What is it about?

This paper illustrates a case in which decision-makers appear to misunderstand public attitudes regarding natural resource use. It compares two studies: one revealing beliefs regarding public perceptions of a novel method of aquaculture; and a second revealing the perceptions actually held by the public. A gap exists between what decision-makers believe the public perceives and what the public actually perceives.

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Why is it important?

This may mean natural-resource use decisions and policies are not representative of the public at large - but rather of a vocal minority.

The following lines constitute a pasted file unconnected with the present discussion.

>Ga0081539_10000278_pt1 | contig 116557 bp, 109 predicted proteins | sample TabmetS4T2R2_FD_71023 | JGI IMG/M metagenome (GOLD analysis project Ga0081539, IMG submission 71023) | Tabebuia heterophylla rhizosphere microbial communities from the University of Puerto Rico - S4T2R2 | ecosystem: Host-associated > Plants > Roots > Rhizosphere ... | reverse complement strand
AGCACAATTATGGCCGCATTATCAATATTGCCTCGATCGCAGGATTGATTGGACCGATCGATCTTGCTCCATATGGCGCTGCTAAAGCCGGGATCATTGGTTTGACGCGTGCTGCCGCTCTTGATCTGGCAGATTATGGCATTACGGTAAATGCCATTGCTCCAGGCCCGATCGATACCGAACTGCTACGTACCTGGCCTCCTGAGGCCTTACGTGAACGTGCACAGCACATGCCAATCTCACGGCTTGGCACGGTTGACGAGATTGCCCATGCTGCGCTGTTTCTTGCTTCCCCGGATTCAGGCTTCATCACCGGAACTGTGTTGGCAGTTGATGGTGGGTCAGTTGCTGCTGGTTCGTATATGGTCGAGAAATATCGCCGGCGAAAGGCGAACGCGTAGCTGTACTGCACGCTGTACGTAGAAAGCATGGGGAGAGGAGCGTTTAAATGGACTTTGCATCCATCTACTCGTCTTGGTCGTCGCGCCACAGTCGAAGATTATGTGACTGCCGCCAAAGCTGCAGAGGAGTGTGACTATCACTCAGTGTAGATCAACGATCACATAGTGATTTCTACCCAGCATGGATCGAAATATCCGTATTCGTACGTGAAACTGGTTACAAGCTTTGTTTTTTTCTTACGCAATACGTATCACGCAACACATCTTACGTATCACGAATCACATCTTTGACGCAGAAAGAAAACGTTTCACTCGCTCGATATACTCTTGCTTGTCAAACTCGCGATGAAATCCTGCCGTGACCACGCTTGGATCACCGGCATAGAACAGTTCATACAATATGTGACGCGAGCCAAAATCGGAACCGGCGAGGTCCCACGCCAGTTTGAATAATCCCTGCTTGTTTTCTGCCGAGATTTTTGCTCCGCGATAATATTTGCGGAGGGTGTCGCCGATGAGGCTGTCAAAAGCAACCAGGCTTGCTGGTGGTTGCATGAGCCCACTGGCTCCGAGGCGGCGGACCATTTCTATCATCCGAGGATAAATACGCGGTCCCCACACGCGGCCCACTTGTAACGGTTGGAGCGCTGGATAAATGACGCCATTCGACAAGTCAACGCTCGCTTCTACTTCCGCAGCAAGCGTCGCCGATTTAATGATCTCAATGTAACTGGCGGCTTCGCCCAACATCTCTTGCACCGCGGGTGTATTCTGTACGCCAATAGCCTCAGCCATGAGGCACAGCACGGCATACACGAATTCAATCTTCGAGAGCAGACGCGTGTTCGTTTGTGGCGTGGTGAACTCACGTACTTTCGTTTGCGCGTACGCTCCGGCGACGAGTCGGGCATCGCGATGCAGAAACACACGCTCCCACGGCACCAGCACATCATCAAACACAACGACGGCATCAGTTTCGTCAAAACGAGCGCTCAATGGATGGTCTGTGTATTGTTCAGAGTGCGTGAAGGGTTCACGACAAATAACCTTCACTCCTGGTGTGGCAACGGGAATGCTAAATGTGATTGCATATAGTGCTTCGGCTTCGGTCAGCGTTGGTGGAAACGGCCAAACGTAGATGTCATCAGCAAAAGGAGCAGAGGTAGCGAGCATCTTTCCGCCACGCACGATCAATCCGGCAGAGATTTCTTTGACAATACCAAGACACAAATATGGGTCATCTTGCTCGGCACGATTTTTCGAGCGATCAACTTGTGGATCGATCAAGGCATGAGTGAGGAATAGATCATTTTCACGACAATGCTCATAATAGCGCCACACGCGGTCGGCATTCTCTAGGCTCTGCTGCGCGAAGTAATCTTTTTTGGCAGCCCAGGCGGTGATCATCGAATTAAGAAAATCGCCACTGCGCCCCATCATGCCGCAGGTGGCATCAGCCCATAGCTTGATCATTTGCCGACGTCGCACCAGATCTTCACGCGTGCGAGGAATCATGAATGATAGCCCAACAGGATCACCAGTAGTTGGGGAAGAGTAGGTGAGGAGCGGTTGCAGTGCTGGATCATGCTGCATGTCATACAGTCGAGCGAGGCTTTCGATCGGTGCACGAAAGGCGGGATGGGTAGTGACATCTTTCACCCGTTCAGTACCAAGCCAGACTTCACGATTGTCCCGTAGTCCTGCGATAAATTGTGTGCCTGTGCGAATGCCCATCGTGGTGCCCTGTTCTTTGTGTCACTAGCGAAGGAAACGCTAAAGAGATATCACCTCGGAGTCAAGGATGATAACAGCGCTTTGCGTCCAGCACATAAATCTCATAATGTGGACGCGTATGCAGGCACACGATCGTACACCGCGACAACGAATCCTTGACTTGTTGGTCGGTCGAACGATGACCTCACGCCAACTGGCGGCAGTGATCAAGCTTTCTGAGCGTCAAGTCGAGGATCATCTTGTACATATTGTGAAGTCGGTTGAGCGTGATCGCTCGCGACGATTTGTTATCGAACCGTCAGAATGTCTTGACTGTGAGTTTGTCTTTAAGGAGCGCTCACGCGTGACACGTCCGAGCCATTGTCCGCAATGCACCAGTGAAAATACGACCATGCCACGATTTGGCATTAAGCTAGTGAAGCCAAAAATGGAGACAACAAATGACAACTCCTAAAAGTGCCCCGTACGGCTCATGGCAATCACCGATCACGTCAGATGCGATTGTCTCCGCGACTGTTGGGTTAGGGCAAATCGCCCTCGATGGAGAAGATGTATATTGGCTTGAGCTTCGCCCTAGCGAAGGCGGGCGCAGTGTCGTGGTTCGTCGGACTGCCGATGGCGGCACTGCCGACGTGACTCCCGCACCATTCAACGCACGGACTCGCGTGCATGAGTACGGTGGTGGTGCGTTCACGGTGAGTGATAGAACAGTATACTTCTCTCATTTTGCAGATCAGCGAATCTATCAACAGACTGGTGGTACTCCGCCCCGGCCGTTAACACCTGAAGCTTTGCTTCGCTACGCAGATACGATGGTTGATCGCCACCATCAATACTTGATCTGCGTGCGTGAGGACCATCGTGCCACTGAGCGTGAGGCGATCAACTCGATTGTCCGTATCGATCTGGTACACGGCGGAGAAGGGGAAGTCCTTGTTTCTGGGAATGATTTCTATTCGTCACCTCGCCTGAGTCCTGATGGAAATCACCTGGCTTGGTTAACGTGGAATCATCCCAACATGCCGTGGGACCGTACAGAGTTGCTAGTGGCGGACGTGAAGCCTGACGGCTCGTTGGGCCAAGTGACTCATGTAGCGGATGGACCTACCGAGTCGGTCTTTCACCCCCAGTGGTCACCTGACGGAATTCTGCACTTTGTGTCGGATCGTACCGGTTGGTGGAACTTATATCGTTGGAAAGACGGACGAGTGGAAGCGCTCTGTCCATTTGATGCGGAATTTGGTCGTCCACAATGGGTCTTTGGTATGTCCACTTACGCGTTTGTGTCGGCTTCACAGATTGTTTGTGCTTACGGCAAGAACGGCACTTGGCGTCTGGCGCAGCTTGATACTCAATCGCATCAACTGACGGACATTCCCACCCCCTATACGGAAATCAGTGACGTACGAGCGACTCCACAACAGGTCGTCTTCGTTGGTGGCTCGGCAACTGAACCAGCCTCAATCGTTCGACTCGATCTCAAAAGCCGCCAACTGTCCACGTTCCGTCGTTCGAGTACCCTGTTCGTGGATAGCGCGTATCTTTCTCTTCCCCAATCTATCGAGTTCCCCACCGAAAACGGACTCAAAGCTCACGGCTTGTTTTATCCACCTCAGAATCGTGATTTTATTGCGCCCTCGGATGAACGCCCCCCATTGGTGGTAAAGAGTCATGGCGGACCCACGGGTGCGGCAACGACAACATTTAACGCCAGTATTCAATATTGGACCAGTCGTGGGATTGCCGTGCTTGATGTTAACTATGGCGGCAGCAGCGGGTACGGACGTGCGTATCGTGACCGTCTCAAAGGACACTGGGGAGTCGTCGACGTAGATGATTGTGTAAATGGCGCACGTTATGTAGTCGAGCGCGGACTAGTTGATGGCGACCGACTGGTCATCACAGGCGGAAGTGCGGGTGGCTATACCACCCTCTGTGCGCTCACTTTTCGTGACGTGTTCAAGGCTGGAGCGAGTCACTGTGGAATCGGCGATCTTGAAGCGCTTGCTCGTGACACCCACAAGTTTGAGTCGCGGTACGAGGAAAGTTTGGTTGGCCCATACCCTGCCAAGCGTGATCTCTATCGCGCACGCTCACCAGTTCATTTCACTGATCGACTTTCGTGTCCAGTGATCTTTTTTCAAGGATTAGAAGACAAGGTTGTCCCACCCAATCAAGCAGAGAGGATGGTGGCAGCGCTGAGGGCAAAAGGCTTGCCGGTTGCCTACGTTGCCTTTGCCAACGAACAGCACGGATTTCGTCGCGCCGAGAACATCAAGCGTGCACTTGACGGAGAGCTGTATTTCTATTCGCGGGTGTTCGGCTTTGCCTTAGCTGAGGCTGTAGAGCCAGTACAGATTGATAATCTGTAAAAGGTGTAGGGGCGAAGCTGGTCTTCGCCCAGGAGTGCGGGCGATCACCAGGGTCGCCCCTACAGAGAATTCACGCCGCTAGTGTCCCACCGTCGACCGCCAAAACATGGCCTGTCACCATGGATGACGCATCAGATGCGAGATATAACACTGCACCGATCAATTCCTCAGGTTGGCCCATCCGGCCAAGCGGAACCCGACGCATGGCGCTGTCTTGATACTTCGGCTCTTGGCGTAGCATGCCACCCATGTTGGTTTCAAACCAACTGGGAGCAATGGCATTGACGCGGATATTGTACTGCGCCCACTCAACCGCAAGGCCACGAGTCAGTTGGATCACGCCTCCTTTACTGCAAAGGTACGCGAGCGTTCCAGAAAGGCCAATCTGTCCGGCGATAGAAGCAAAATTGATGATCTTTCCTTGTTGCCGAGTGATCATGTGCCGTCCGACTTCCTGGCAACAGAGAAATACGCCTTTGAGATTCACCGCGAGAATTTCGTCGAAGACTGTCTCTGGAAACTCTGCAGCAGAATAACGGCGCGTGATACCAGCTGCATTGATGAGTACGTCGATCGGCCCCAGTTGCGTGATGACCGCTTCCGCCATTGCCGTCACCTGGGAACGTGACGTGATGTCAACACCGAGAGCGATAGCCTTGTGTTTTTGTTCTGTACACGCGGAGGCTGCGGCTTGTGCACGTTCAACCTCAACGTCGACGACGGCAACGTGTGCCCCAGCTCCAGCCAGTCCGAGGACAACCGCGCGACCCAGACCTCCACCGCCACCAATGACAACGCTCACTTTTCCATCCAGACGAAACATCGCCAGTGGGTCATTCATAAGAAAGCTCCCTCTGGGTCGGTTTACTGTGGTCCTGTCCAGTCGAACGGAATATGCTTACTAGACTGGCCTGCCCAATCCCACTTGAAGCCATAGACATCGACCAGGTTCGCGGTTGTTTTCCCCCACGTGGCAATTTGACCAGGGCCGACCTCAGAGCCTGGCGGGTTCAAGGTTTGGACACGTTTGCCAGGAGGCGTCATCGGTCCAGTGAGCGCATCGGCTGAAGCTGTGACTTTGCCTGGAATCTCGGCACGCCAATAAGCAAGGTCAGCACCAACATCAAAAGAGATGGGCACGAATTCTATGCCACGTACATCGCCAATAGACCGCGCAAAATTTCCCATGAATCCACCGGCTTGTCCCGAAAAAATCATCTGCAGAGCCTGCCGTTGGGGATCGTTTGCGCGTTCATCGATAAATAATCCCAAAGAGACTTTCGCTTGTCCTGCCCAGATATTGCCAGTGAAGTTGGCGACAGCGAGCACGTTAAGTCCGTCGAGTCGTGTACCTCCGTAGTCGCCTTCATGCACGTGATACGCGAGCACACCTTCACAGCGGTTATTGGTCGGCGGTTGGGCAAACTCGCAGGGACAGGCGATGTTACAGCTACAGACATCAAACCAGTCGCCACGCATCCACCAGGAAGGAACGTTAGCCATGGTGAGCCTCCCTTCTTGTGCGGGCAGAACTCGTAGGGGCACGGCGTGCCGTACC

Increasingly, we see natural resource use opportunities being halted or even shut down by vocal minorities. Whilst it is imperative that these voices are heard, we often miss the voices of the majority, who may not hold strong opinions one way or another. If we are not considering the silent majority, we must ask just how representative natural resource decision and policy making really is.

Dr Karen A Alexander
University of Tasmania

Read the Original

This page is a summary of: Public attitudes and decision making in environmental resource planning — a perception gap, Environmental Science & Policy, February 2018, Elsevier, DOI: 10.1016/j.envsci.2017.11.012.
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